Boris Johnson: Sorrow of 100,000 Covid-19 death toll ‘hard to compute’

The sorrow of Britain’s Covid-19 death toll, which passed 100,000 on Tuesday, was hard to compute, Prime Minister Boris Johnson said.

Britain's Prime Minister Boris Johnson speaks during a virtual press conference on the Covid-19 pandemic, inside 10 Downing Street, London, 26 January 2020

UK Prime Minister Boris Johnson speaking about the country’s Covid-19 death toll which passed 100,000 on Tuesday.
Photo: AFP

“It’s hard to compute the sorrow contained in that grim statistic, the years of life lost, the family gatherings not attended, and for so many relatives the missed chance, even to say goodbye,” he told a news conference.

Britain has the fifth highest toll globally and reported a further 1631 deaths and 20,089 cases on Tuesday, according to government figures.

In a coronavirus briefing from Downing Street, Johnson said he took “full responsibility” for everything the government has done – adding ministers have done and are doing “everything we can” to defeat the pandemic.

“I am deeply sorry for every life lost,” Johnson said.

The prime minister acknowledged the “immense national effort” to distribute vaccines.

After the crisis, the UK will “learn the lessons and prepare” for any future pandemics, he said.

The 100,162 deaths are more than the country’s civilian toll in WWII and twice the number killed in the 1940-41 Blitz bombing campaign, although the total population was lower then.

Members of the public queue to enter a new coronavirus mass vaccination centre at Stratford shopping centre in east London on January 25, 2021.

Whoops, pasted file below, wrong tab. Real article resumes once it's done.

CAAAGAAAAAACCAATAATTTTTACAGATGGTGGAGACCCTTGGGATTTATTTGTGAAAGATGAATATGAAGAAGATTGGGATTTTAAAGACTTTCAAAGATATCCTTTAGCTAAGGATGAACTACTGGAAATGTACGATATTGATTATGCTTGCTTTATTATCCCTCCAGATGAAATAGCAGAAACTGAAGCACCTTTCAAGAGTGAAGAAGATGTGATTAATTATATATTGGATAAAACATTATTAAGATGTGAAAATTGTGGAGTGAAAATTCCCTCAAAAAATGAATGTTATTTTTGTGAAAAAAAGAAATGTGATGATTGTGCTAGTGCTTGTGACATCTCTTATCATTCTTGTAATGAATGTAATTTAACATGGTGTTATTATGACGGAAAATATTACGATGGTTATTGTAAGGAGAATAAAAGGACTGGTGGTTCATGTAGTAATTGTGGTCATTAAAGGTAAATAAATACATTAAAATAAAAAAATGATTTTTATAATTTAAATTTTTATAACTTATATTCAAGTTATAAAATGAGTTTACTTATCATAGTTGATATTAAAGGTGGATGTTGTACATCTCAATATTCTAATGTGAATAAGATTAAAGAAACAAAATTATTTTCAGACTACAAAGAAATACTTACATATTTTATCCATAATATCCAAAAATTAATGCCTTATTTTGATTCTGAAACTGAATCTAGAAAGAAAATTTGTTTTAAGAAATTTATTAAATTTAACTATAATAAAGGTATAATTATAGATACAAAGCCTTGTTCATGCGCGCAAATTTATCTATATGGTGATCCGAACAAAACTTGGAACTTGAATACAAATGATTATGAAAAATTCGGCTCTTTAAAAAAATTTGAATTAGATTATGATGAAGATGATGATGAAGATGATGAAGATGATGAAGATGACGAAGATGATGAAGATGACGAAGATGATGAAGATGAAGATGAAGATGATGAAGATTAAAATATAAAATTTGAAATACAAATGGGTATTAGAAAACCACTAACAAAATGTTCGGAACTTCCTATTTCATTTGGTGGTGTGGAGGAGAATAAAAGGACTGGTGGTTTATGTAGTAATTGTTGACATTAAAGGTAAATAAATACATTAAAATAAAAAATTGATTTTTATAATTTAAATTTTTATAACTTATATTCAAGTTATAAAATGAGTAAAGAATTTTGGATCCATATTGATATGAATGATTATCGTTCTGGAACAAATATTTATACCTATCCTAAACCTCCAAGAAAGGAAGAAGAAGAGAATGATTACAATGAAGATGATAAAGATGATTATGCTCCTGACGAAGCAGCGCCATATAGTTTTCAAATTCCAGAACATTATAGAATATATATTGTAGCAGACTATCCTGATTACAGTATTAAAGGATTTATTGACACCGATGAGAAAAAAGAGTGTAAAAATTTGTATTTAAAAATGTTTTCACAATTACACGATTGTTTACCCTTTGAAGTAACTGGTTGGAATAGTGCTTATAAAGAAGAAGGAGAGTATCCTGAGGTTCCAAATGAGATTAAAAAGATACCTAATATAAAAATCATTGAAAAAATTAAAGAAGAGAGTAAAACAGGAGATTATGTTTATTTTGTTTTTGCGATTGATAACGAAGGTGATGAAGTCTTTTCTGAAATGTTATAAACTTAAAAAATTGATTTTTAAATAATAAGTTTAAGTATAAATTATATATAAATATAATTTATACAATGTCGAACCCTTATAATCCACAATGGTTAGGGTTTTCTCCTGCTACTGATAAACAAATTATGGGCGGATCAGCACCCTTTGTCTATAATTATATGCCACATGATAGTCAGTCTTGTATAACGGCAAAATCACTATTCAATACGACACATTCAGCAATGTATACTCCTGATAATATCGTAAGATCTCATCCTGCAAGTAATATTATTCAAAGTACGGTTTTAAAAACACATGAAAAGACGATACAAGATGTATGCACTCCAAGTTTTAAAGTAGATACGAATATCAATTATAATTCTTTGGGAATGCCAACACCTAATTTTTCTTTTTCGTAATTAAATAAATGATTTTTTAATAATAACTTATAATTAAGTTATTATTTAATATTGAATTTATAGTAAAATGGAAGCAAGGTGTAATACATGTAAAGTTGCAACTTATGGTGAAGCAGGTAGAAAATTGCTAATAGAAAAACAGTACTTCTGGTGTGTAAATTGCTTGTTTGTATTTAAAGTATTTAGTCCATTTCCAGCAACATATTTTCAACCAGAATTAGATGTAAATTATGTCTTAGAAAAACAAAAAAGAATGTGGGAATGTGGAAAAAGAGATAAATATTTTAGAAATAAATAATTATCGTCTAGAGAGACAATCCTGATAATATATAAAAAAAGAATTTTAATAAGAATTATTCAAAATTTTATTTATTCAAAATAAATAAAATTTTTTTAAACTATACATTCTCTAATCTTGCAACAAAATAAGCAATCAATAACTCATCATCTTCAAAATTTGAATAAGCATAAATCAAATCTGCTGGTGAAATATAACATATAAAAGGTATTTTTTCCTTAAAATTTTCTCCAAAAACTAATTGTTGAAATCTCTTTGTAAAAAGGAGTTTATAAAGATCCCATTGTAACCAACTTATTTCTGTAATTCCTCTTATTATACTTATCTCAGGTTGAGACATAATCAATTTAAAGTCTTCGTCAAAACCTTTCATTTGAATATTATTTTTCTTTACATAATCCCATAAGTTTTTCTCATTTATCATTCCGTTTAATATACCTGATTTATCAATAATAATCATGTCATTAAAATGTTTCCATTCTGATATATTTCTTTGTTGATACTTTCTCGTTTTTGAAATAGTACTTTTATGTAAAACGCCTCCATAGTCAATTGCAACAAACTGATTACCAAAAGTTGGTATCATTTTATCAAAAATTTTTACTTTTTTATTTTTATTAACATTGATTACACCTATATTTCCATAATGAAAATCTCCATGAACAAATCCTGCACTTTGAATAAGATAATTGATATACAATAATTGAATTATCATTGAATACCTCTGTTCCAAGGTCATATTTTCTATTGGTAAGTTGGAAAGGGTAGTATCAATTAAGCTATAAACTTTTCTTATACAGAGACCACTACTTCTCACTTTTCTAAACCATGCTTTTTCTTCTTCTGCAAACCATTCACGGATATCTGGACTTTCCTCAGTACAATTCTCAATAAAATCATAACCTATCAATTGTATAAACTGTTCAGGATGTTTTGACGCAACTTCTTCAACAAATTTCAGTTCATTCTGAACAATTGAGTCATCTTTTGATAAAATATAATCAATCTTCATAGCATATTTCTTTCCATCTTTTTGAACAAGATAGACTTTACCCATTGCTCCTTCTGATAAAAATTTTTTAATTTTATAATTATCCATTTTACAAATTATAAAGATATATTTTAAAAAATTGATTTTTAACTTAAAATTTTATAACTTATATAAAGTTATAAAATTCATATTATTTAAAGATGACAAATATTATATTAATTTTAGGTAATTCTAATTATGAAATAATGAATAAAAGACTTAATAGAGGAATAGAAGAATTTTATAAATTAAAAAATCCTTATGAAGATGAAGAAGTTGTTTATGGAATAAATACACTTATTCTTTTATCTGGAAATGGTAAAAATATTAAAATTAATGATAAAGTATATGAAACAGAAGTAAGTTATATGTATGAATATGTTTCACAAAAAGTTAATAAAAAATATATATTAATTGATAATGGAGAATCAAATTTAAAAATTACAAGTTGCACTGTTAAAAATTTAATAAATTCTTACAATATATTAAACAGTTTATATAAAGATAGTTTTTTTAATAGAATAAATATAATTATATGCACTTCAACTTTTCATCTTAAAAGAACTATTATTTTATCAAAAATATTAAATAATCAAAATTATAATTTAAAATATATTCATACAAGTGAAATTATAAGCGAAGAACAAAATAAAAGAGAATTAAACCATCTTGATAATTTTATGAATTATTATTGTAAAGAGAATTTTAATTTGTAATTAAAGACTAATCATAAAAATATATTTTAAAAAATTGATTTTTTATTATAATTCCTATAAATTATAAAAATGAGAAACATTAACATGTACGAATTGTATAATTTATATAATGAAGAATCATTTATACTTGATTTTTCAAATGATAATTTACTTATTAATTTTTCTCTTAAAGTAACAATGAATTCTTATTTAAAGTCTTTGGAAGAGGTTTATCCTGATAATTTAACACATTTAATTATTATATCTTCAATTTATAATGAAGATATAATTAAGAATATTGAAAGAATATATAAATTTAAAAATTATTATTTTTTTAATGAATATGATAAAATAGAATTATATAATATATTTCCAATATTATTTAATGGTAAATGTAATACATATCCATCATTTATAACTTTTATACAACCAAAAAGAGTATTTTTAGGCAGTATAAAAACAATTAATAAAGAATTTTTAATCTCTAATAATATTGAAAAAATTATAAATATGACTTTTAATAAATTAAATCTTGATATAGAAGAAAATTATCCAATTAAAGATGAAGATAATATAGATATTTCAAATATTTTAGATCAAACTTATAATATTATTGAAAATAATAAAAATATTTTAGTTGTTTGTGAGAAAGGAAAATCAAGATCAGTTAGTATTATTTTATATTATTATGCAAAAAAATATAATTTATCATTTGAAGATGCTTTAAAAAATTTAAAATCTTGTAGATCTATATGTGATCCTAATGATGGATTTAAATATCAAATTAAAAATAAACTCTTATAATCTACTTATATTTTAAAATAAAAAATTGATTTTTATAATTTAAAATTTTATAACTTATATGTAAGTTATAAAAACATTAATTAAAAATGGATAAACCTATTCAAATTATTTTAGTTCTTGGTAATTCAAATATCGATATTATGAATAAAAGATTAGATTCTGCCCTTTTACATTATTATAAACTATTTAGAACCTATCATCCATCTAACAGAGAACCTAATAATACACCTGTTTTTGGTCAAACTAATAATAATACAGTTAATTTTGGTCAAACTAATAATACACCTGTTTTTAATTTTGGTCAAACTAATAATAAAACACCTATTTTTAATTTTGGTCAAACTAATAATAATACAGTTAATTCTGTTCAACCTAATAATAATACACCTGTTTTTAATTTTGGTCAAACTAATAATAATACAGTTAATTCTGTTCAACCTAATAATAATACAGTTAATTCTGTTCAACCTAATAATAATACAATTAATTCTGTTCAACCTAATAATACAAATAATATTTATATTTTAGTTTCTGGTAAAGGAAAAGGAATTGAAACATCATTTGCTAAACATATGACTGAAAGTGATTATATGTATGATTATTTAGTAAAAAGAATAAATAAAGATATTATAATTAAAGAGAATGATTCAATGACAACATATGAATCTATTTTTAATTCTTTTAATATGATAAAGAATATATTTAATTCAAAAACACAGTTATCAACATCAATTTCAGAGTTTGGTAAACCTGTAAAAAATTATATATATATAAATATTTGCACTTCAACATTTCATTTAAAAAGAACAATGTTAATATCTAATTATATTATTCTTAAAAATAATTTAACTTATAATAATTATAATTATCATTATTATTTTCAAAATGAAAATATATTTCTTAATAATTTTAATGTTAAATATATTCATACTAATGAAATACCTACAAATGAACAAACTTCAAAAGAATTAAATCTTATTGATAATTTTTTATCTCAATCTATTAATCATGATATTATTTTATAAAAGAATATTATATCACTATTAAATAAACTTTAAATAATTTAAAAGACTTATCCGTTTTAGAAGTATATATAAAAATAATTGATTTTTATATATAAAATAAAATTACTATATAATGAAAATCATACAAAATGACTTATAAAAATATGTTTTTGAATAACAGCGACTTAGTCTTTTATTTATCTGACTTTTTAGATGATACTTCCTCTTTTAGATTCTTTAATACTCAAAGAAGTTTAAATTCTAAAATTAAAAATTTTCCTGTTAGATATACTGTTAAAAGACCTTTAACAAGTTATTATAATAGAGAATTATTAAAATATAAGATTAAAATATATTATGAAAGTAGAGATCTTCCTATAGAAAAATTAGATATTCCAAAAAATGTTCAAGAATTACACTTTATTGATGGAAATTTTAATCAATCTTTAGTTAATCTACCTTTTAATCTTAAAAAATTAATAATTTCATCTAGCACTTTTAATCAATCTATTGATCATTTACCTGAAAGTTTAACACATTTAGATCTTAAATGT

Members of the public queue to enter a new coronavirus mass vaccination centre at Stratford shopping centre, east London, on 25 January.
Photo: AFP

England’s chief medical officer, Professor Chris Whitty said the high death rate would come down relatively slowly.

“It’s still at a high number but it’s coming down… we need to be careful we do not relax too early,” he says.

He said there were 35,000 people in hospital.

“It’s flattened off, (but) it’s substantially above the peak in April,” he says.

“It looks like it’s coming down slightly in some areas, but in others it’s not convincing,” he says.

“The number of deaths has flattened out on a very high level.

“We need to be realistic that that number will come down relatively slowly over the next two weeks.”

England, by far the most populous of the UK’s four nations, re-entered a national lockdown on 5 January, which includes the closure of pubs, restaurants, non-essential shops and schools to most pupils. Further travel restrictions have been introduced.

In December, Britain became the first country in the world to approve Pfizer’s Covid-19 vaccine and has set itself the task of offering jabs to everyone 70 and over, those who are clinically vulnerable, frontline health and social care workers and older adults in care homes by mid-February.

A total of 6,853,327 people have now received a first dose and 472,446 a second dose.

– Reuters / BBC

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